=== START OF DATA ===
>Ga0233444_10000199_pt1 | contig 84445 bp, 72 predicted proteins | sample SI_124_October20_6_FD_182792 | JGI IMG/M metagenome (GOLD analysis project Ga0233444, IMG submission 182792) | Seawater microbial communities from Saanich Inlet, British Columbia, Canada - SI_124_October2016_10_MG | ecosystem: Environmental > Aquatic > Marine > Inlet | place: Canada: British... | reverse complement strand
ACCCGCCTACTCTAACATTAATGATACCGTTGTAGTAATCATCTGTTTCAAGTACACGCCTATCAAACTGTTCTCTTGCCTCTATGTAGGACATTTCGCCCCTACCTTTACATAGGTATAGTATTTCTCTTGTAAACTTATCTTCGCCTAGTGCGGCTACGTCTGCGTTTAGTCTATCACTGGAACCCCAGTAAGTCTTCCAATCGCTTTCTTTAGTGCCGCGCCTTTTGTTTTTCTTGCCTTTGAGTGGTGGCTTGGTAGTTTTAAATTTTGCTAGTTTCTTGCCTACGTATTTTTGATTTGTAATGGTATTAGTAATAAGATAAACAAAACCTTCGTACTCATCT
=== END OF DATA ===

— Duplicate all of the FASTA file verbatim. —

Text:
>Ga0233444_10000199_pt1 | contig 84445 bp, 72 predicted proteins | sample SI_124_October20_6_FD_182792 | JGI IMG/M metagenome (GOLD analysis project Ga0233444, IMG submission 182792) | Seawater microbial communities from Saanich Inlet, British Columbia, Canada - SI_124_October2016_10_MG | ecosystem: Environmental > Aquatic > Marine > Inlet | place: Canada: British... | reverse complement strand
ACCCGCCTACTCTAACATTAATGATACCGTTGTAGTAATCATCTGTTTCAAGTACACGCCTATCAAACTGTTCTCTTGCCTCTATGTAGGACATTTCGCCCCTACCTTTACATAGGTATAGTATTTCTCTTGTAAACTTATCTTCGCCTAGTGCGGCTACGTCTGCGTTTAGTCTATCACTGGAACCCCAGTAAGTCTTCCAATCGCTTTCTTTAGTGCCGCGCCTTTTGTTTTTCTTGCCTTTGAGTGGTGGCTTGGTAGTTTTAAATTTTGCTAGTTTCTTGCCTACGTATTTTTGATTTGTAATGGTATTAGTAATAAGATAAACAAAACCTTCGTACTCATCT